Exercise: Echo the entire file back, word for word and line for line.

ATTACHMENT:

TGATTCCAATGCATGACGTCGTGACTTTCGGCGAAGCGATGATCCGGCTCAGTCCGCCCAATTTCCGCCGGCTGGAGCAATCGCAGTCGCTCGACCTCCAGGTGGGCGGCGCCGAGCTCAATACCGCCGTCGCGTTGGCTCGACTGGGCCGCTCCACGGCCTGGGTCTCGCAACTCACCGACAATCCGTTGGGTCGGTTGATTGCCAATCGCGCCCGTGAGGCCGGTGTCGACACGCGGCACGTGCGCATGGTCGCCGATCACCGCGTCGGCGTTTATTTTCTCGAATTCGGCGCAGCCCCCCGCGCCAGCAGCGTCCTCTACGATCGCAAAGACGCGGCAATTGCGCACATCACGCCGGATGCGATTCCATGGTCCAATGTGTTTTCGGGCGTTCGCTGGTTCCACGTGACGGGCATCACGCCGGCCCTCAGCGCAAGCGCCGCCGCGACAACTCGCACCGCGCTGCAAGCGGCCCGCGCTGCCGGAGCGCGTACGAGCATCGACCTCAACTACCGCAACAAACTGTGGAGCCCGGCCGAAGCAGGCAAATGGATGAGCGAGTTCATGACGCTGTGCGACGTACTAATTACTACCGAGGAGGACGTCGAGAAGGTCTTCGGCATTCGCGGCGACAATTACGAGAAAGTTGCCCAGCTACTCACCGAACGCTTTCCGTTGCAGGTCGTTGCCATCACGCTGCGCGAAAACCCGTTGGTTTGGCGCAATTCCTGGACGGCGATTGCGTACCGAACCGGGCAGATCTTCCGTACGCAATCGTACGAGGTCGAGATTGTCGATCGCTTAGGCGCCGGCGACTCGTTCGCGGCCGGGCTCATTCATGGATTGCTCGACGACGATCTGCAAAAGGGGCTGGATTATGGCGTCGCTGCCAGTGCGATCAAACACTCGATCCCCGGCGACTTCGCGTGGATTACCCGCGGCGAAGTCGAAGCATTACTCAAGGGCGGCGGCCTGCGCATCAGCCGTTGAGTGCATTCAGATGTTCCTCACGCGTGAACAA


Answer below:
TGATTCCAATGCATGACGTCGTGACTTTCGGCGAAGCGATGATCCGGCTCAGTCCGCCCAATTTCCGCCGGCTGGAGCAATCGCAGTCGCTCGACCTCCAGGTGGGCGGCGCCGAGCTCAATACCGCCGTCGCGTTGGCTCGACTGGGCCGCTCCACGGCCTGGGTCTCGCAACTCACCGACAATCCGTTGGGTCGGTTGATTGCCAATCGCGCCCGTGAGGCCGGTGTCGACACGCGGCACGTGCGCATGGTCGCCGATCACCGCGTCGGCGTTTATTTTCTCGAATTCGGCGCAGCCCCCCGCGCCAGCAGCGTCCTCTACGATCGCAAAGACGCGGCAATTGCGCACATCACGCCGGATGCGATTCCATGGTCCAATGTGTTTTCGGGCGTTCGCTGGTTCCACGTGACGGGCATCACGCCGGCCCTCAGCGCAAGCGCCGCCGCGACAACTCGCACCGCGCTGCAAGCGGCCCGCGCTGCCGGAGCGCGTACGAGCATCGACCTCAACTACCGCAACAAACTGTGGAGCCCGGCCGAAGCAGGCAAATGGATGAGCGAGTTCATGACGCTGTGCGACGTACTAATTACTACCGAGGAGGACGTCGAGAAGGTCTTCGGCATTCGCGGCGACAATTACGAGAAAGTTGCCCAGCTACTCACCGAACGCTTTCCGTTGCAGGTCGTTGCCATCACGCTGCGCGAAAACCCGTTGGTTTGGCGCAATTCCTGGACGGCGATTGCGTACCGAACCGGGCAGATCTTCCGTACGCAATCGTACGAGGTCGAGATTGTCGATCGCTTAGGCGCCGGCGACTCGTTCGCGGCCGGGCTCATTCATGGATTGCTCGACGACGATCTGCAAAAGGGGCTGGATTATGGCGTCGCTGCCAGTGCGATCAAACACTCGATCCCCGGCGACTTCGCGTGGATTACCCGCGGCGAAGTCGAAGCATTACTCAAGGGCGGCGGCCTGCGCATCAGCCGTTGAGTGCATTCAGATGTTCCTCACGCGTGAACAA